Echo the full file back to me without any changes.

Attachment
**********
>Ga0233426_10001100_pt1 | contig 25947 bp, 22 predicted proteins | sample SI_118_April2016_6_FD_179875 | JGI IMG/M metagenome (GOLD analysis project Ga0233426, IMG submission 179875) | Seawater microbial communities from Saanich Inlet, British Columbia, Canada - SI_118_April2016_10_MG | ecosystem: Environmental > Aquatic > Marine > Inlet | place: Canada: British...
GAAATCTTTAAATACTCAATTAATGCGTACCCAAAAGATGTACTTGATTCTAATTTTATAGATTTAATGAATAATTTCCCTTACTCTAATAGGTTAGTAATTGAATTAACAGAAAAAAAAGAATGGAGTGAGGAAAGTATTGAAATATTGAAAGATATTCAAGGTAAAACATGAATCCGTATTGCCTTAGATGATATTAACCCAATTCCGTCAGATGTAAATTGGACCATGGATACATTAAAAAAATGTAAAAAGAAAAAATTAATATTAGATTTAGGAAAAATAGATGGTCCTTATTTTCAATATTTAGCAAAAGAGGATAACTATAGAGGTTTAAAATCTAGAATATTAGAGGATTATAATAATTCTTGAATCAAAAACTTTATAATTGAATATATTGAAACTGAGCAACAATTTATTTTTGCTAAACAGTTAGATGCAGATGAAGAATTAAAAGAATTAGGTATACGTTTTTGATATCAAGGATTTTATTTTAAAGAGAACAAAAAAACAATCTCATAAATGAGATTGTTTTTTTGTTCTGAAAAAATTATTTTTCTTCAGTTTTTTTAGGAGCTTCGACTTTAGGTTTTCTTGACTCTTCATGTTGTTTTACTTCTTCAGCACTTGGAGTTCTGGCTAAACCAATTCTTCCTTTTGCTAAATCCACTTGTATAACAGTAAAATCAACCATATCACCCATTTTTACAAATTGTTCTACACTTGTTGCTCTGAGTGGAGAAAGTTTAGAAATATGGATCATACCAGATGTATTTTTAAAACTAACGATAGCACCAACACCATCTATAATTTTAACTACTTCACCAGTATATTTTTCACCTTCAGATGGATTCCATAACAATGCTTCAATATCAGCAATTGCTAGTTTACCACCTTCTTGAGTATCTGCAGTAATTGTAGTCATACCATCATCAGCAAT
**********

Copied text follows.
>Ga0233426_10001100_pt1 | contig 25947 bp, 22 predicted proteins | sample SI_118_April2016_6_FD_179875 | JGI IMG/M metagenome (GOLD analysis project Ga0233426, IMG submission 179875) | Seawater microbial communities from Saanich Inlet, British Columbia, Canada - SI_118_April2016_10_MG | ecosystem: Environmental > Aquatic > Marine > Inlet | place: Canada: British...
GAAATCTTTAAATACTCAATTAATGCGTACCCAAAAGATGTACTTGATTCTAATTTTATAGATTTAATGAATAATTTCCCTTACTCTAATAGGTTAGTAATTGAATTAACAGAAAAAAAAGAATGGAGTGAGGAAAGTATTGAAATATTGAAAGATATTCAAGGTAAAACATGAATCCGTATTGCCTTAGATGATATTAACCCAATTCCGTCAGATGTAAATTGGACCATGGATACATTAAAAAAATGTAAAAAGAAAAAATTAATATTAGATTTAGGAAAAATAGATGGTCCTTATTTTCAATATTTAGCAAAAGAGGATAACTATAGAGGTTTAAAATCTAGAATATTAGAGGATTATAATAATTCTTGAATCAAAAACTTTATAATTGAATATATTGAAACTGAGCAACAATTTATTTTTGCTAAACAGTTAGATGCAGATGAAGAATTAAAAGAATTAGGTATACGTTTTTGATATCAAGGATTTTATTTTAAAGAGAACAAAAAAACAATCTCATAAATGAGATTGTTTTTTTGTTCTGAAAAAATTATTTTTCTTCAGTTTTTTTAGGAGCTTCGACTTTAGGTTTTCTTGACTCTTCATGTTGTTTTACTTCTTCAGCACTTGGAGTTCTGGCTAAACCAATTCTTCCTTTTGCTAAATCCACTTGTATAACAGTAAAATCAACCATATCACCCATTTTTACAAATTGTTCTACACTTGTTGCTCTGAGTGGAGAAAGTTTAGAAATATGGATCATACCAGATGTATTTTTAAAACTAACGATAGCACCAACACCATCTATAATTTTAACTACTTCACCAGTATATTTTTCACCTTCAGATGGATTCCATAACAATGCTTCAATATCAGCAATTGCTAGTTTACCACCTTCTTGAGTATCTGCAGTAATTGTAGTCATACCATCATCAGCAAT